March 1st, 2017

Wait times still long in EDs

Patients having mental health emergencies who require hospital admission wait nearly four times longer for an inpatient bed than their medical counterparts, according to a study published in Annals of Emergency Medicine.

Additionally, mental health patients waited more than five times as long for transfer to another facility, according to the study, “Analysis of Emergency Department Length of Stay for Mental Health Patients at Ten Massachusetts Emergency Departments.”

“Boarding, the practice of prolonged waiting in the emergency department for an inpatient hospital bed or transfer to another facility, is a pervasive public health problem that disproportionately affects mental health patients,” said lead study author Mark Pearlmutter, M.D., FACEP, chairman of Academic Department of Emergency Medicine at Tufts University School of Medicine in Boston, in a statement.

Uninsured patients and those with Medicaid had significantly longer waits in the emergency department (ED), Pearlmutter said.

The study included 871 patients who had a mental health evaluation in one of 10 unaffiliated Massachusetts hospitals during a two-week period in 2012.

For patients admitted to the hospital from the ED, the average length of stay was 4.2 hours for medical/surgical patients; 16.5 hours for mental health patients.

For patients who required transfer to another facility, the average length of ED stays for medical/surgical patients was 3.9 hours; 21.5 hours for mental health patients.

Uninsured patients were 2.8 times more likely to have an ED stay greater than 24 hours and Medicaid (called MassHealth) patients were twice as likely to have an ED stay longer than 24 hours than privately insured patients.

“I think the primary factor is inpatient bed availability,” said Shoshana Fagen, Psy.D., Massachusetts Psychological Association’s advocacy committee co-chair. “There are some new units that have opened up, so it’s a little better. But in my experience, almost without fail, the primary reason is availability of beds.”

In recent years, some improvements have taken place. Laurie Martinelli, J.D., MPH, executive director of NAMI Massachusetts, noted that some insurers, including Blue Cross Blue Shield and Tufts, have done away with the prior authorization requirement for psychiatric hospital stays. Additionally, state data shows an increase in the number of licensed psychiatric beds.

But Martinelli said even in cases where there are licensed beds, facilities may not have appropriate staffing available, so beds remain empty. She also said the problem can be seasonal and affected by other issues such as homelessness.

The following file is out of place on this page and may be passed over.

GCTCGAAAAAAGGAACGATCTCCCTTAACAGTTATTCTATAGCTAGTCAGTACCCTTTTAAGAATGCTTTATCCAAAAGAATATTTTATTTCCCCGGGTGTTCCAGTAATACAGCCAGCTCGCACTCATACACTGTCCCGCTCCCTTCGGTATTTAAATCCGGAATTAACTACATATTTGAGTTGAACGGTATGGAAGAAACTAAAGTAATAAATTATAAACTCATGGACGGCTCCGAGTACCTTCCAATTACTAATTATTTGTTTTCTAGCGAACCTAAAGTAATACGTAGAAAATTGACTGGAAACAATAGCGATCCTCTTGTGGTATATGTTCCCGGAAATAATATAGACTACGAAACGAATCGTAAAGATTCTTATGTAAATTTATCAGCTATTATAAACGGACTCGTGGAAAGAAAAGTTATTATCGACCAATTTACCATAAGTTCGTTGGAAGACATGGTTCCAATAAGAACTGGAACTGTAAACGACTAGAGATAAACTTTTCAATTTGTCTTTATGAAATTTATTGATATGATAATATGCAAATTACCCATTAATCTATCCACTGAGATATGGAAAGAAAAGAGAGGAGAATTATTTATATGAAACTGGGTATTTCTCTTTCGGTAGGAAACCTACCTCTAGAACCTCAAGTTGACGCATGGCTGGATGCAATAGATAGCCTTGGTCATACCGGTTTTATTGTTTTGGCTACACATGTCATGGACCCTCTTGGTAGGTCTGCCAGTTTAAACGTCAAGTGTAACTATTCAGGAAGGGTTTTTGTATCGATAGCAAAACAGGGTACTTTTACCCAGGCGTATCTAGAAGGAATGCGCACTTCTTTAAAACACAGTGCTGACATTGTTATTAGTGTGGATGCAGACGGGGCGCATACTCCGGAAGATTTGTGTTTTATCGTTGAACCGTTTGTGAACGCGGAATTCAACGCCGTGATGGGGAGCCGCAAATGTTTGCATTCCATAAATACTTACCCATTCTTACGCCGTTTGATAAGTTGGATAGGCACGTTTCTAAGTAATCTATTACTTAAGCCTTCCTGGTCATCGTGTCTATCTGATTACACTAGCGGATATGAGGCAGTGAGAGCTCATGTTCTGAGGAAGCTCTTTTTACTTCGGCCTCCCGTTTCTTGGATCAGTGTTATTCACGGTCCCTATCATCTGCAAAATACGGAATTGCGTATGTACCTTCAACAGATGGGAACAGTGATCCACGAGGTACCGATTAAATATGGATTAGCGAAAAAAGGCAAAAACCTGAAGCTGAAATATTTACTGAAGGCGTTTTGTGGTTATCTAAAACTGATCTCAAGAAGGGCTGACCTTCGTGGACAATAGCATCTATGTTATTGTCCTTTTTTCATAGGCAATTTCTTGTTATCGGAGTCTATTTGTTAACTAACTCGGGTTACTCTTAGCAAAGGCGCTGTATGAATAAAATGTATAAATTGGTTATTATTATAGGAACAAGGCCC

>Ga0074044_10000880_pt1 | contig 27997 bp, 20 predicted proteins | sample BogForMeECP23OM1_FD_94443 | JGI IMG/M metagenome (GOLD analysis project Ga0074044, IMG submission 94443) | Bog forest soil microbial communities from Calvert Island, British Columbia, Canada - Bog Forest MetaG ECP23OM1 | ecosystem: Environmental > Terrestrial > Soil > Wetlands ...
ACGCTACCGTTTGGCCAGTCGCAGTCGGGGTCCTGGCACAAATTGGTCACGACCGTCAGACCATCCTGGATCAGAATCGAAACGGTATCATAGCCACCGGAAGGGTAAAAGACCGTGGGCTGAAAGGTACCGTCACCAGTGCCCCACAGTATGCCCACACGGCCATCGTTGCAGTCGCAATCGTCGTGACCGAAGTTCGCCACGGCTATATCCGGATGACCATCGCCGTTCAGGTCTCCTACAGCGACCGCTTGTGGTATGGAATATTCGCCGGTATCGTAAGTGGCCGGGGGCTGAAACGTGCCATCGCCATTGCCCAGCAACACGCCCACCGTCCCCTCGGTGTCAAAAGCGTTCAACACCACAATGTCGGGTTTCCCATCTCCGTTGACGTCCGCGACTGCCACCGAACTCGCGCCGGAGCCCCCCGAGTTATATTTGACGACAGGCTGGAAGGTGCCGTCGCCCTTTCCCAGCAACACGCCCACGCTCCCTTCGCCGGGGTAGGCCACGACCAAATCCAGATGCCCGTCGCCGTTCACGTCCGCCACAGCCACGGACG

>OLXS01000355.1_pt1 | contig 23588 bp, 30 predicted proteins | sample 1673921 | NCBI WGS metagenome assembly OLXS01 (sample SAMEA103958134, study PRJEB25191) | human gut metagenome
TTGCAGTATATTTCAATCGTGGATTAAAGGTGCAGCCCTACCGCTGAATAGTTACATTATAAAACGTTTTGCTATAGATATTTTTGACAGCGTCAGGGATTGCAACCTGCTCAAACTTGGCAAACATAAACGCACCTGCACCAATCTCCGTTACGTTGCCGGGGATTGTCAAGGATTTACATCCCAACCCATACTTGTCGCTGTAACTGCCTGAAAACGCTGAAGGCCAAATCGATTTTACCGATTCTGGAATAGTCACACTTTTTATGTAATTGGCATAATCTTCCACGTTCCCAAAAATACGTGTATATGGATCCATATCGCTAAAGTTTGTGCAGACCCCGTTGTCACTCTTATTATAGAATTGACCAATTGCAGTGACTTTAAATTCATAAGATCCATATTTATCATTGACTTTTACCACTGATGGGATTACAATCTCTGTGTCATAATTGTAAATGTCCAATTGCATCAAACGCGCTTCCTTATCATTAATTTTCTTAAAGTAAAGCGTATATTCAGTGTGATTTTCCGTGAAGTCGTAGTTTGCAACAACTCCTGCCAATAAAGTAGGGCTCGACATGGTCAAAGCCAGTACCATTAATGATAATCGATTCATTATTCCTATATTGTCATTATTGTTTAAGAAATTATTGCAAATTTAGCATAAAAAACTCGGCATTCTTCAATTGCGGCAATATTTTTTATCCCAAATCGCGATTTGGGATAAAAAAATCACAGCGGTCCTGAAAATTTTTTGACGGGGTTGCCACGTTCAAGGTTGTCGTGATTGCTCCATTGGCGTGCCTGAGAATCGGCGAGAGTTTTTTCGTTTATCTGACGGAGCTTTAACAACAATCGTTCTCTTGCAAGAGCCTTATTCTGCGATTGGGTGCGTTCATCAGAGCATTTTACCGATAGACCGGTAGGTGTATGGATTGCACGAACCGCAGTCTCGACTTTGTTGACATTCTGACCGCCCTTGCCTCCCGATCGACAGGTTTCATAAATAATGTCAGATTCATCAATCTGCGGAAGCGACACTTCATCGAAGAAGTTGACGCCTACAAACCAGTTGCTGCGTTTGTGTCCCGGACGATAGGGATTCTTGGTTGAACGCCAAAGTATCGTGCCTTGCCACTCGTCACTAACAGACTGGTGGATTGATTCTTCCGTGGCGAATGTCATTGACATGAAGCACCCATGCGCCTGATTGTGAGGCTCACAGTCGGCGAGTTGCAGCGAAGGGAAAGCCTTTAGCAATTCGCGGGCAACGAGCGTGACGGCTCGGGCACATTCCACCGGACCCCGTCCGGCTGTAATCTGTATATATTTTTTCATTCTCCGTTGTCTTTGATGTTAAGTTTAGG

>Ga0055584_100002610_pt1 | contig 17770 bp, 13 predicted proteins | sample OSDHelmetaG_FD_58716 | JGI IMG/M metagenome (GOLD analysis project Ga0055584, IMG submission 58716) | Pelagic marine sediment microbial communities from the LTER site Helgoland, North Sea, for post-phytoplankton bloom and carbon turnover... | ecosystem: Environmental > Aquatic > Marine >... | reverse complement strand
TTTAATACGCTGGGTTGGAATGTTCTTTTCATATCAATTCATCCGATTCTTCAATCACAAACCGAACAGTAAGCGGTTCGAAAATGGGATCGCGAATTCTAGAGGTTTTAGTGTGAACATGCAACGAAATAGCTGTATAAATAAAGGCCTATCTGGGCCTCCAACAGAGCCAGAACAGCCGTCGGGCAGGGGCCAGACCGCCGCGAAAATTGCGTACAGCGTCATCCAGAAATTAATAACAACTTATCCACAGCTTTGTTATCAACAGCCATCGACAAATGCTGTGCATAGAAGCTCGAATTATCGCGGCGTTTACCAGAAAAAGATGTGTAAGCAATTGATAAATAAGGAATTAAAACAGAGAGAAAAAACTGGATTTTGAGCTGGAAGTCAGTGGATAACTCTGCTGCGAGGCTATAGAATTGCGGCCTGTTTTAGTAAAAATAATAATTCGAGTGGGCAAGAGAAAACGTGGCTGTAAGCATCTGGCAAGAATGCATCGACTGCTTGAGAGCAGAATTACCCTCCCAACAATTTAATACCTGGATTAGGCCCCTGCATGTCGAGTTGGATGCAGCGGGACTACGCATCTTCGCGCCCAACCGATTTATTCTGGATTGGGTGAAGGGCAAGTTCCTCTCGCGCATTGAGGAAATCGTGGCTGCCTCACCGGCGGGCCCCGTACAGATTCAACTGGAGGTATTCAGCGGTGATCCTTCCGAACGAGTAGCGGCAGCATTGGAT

“This is a very complicated and longstanding issue that has been going on for decades,” she said “There’s no easy solution.”

Martinelli, part of a task force last year under state Secretary of Health & Human Services Marylou Sudders, said, “I do feel confident that this administration is going to release something that is going to address this problem in a meaningful way.”

Martinelli said one issue is the high number of people who present to an ED who don’t need to be there. “If there were more mental health services in the community and outpatient services, that probably wouldn’t happen.”

She said part of the solution may be found in expanding current programs such as the mobile clinical services offered under the state’s Emergency Services Programs (ESP). “If you have MassHealth, you can call your ESP providers and they will come to your home,” diverting people away from the ED, Martinelli said.

“We think the role of peers may be part of the solution, as well,” she added, referring to the recovery learning communities funded in the state and peer-run respite programs.

Fagen cited low reimbursement rates as another barrier to placement. “When you are dealing with a medical case, you don’t just bill inpatient stay, you bill based on the diagnoses and complexity, so there are multiple billing codes you can submit to cover the different kinds of services patients need,” Fagen said.

“There’s no equivalent in mental health. It’s a flat fee per day; it doesn’t matter how complex this patient is.”

More acute patients can cost units more for increased supervision and care, Fagen said. The unit can also become unsafe if there isn’t appropriate staffing to handle acute patients, which could lead to those patients waiting longer in EDs, she said.

Another factor that can slow down the process for MassHealth patients is that MassHealth requires that their contracted providers be the one to do the mental health evaluation, rather than the ED mental health workers. “They don’t do that on the medical side,” Fagen said.

Treatment is delayed while patients wait in an ED. “You don’t get treated in the emergency room for a mental health condition,” Fagen said. “You’re in an environment that is not set up for mental health.”

Patients can become bored and agitated while waiting. “A large portion of the people who have mental health issues also have trauma histories,” Fagen said. “To be in that kind of closed environment with security staff outside your door can be triggering.”

Also, Fagen said patients released too soon from inpatient care often wind up back in the ED. “They are not well enough to go back into the world and get the help they need,” Fagen said. “The system for integrating people back into the community after hospitalization is practically non-existent for adults.”

By Pamela Berard

Leave a Reply

Your email address will not be published. Required fields are marked *